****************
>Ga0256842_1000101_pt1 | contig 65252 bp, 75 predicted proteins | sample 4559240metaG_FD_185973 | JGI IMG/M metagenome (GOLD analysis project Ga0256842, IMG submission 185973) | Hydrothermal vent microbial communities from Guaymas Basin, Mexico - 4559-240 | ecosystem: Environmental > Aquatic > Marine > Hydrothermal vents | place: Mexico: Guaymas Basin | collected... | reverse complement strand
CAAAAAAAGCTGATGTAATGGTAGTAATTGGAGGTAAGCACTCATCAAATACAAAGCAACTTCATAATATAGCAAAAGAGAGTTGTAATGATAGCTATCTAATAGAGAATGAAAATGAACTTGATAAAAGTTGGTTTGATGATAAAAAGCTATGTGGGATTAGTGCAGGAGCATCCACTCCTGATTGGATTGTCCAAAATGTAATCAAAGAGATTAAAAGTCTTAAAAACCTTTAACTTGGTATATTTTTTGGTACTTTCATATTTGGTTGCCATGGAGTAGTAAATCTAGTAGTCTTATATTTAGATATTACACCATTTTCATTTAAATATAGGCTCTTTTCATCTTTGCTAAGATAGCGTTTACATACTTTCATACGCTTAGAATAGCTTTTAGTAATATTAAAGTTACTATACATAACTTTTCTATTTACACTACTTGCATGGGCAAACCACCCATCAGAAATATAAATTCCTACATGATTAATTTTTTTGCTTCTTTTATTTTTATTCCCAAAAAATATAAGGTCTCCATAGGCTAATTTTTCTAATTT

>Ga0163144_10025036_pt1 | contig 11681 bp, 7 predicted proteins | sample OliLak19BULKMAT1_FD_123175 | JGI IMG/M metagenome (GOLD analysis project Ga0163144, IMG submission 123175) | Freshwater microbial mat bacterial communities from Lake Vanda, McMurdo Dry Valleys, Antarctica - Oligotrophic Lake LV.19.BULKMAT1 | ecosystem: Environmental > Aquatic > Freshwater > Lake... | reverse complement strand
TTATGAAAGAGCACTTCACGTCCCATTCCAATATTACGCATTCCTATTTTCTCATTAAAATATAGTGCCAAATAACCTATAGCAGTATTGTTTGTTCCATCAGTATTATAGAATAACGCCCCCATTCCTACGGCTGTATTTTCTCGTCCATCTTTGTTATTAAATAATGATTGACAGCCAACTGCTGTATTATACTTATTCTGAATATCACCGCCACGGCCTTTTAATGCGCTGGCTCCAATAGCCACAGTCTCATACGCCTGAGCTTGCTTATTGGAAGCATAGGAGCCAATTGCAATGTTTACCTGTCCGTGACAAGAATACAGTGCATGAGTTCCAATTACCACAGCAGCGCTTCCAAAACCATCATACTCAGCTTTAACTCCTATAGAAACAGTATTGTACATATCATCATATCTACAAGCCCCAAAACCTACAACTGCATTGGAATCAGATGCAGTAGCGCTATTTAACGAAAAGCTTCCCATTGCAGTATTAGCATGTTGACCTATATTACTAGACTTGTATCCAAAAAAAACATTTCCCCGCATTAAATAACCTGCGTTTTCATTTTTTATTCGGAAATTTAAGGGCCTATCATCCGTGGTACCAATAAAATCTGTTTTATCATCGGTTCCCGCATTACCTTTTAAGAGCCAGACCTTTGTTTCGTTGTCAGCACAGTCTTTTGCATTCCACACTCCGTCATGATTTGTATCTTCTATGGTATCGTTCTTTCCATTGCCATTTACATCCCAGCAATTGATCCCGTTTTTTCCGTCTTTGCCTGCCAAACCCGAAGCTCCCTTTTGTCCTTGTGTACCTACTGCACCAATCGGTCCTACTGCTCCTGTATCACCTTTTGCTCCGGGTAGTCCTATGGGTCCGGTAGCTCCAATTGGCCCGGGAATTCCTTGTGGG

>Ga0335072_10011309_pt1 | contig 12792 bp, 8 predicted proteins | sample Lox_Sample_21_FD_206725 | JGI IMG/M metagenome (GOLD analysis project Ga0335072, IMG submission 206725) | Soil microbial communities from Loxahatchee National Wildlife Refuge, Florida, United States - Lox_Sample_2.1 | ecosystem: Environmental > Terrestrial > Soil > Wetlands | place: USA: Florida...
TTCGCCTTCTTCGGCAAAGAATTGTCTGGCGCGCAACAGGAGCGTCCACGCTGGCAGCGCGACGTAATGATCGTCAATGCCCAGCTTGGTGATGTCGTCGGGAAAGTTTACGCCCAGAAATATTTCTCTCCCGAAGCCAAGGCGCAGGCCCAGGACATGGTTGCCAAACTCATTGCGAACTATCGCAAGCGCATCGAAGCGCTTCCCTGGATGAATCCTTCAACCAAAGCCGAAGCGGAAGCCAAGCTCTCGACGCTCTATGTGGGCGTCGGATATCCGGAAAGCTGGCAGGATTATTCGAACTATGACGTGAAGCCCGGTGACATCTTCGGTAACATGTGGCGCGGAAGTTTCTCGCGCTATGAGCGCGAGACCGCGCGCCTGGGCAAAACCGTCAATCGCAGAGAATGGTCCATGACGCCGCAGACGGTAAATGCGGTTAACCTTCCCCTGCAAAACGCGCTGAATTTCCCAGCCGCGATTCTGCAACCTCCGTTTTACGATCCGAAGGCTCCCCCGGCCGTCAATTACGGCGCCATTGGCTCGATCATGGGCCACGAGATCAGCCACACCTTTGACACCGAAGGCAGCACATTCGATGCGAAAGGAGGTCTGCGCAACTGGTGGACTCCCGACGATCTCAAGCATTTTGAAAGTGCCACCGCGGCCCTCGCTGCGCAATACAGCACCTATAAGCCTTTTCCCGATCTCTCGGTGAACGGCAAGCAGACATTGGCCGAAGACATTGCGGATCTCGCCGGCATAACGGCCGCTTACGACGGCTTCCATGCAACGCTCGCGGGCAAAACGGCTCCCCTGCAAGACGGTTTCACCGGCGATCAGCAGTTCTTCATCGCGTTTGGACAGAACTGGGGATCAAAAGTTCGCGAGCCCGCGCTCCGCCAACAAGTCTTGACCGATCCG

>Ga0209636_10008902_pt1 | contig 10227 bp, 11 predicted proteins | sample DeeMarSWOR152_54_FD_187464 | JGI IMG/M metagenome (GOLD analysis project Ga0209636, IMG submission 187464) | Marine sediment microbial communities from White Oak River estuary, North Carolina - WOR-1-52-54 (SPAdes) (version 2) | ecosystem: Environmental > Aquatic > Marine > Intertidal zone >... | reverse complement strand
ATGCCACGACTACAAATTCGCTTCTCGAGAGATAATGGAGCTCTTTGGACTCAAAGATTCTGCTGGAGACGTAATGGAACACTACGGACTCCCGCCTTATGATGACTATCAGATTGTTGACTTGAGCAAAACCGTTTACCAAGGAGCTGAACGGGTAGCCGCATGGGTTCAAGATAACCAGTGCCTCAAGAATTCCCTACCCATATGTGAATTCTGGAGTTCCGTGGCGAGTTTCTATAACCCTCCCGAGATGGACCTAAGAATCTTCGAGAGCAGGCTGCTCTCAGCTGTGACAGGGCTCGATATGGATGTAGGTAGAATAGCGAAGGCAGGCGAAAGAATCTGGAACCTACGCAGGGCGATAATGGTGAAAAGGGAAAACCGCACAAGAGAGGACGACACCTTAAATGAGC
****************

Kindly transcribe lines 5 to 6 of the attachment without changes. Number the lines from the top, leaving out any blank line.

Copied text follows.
>Ga0335072_10011309_pt1 | contig 12792 bp, 8 predicted proteins | sample Lox_Sample_21_FD_206725 | JGI IMG/M metagenome (GOLD analysis project Ga0335072, IMG submission 206725) | Soil microbial communities from Loxahatchee National Wildlife Refuge, Florida, United States - Lox_Sample_2.1 | ecosystem: Environmental > Terrestrial > Soil > Wetlands | place: USA: Florida...
TTCGCCTTCTTCGGCAAAGAATTGTCTGGCGCGCAACAGGAGCGTCCACGCTGGCAGCGCGACGTAATGATCGTCAATGCCCAGCTTGGTGATGTCGTCGGGAAAGTTTACGCCCAGAAATATTTCTCTCCCGAAGCCAAGGCGCAGGCCCAGGACATGGTTGCCAAACTCATTGCGAACTATCGCAAGCGCATCGAAGCGCTTCCCTGGATGAATCCTTCAACCAAAGCCGAAGCGGAAGCCAAGCTCTCGACGCTCTATGTGGGCGTCGGATATCCGGAAAGCTGGCAGGATTATTCGAACTATGACGTGAAGCCCGGTGACATCTTCGGTAACATGTGGCGCGGAAGTTTCTCGCGCTATGAGCGCGAGACCGCGCGCCTGGGCAAAACCGTCAATCGCAGAGAATGGTCCATGACGCCGCAGACGGTAAATGCGGTTAACCTTCCCCTGCAAAACGCGCTGAATTTCCCAGCCGCGATTCTGCAACCTCCGTTTTACGATCCGAAGGCTCCCCCGGCCGTCAATTACGGCGCCATTGGCTCGATCATGGGCCACGAGATCAGCCACACCTTTGACACCGAAGGCAGCACATTCGATGCGAAAGGAGGTCTGCGCAACTGGTGGACTCCCGACGATCTCAAGCATTTTGAAAGTGCCACCGCGGCCCTCGCTGCGCAATACAGCACCTATAAGCCTTTTCCCGATCTCTCGGTGAACGGCAAGCAGACATTGGCCGAAGACATTGCGGATCTCGCCGGCATAACGGCCGCTTACGACGGCTTCCATGCAACGCTCGCGGGCAAAACGGCTCCCCTGCAAGACGGTTTCACCGGCGATCAGCAGTTCTTCATCGCGTTTGGACAGAACTGGGGATCAAAAGTTCGCGAGCCCGCGCTCCGCCAACAAGTCTTGACCGATCCG